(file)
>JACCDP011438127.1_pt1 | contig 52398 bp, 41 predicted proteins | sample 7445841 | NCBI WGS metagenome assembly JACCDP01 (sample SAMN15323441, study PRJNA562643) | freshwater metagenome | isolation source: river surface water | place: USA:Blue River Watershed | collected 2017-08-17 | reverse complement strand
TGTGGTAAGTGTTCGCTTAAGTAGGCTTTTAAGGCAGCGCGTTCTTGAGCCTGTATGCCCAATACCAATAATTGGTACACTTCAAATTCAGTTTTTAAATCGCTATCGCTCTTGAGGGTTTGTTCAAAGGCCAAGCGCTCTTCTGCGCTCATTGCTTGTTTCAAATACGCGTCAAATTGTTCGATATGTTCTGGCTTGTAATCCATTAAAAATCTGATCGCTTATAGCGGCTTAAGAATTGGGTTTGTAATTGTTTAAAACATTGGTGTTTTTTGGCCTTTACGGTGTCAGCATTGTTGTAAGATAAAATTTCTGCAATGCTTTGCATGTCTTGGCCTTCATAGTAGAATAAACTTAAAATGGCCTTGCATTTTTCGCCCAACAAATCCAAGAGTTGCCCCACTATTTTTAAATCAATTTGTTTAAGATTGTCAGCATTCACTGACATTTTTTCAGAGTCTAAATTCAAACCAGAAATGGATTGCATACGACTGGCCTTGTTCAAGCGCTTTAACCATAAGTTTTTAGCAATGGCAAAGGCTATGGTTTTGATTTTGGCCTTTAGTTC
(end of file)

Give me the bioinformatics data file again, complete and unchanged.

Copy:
>JACCDP011438127.1_pt1 | contig 52398 bp, 41 predicted proteins | sample 7445841 | NCBI WGS metagenome assembly JACCDP01 (sample SAMN15323441, study PRJNA562643) | freshwater metagenome | isolation source: river surface water | place: USA:Blue River Watershed | collected 2017-08-17 | reverse complement strand
TGTGGTAAGTGTTCGCTTAAGTAGGCTTTTAAGGCAGCGCGTTCTTGAGCCTGTATGCCCAATACCAATAATTGGTACACTTCAAATTCAGTTTTTAAATCGCTATCGCTCTTGAGGGTTTGTTCAAAGGCCAAGCGCTCTTCTGCGCTCATTGCTTGTTTCAAATACGCGTCAAATTGTTCGATATGTTCTGGCTTGTAATCCATTAAAAATCTGATCGCTTATAGCGGCTTAAGAATTGGGTTTGTAATTGTTTAAAACATTGGTGTTTTTTGGCCTTTACGGTGTCAGCATTGTTGTAAGATAAAATTTCTGCAATGCTTTGCATGTCTTGGCCTTCATAGTAGAATAAACTTAAAATGGCCTTGCATTTTTCGCCCAACAAATCCAAGAGTTGCCCCACTATTTTTAAATCAATTTGTTTAAGATTGTCAGCATTCACTGACATTTTTTCAGAGTCTAAATTCAAACCAGAAATGGATTGCATACGACTGGCCTTGTTCAAGCGCTTTAACCATAAGTTTTTAGCAATGGCAAAGGCTATGGTTTTGATTTTGGCCTTTAGTTC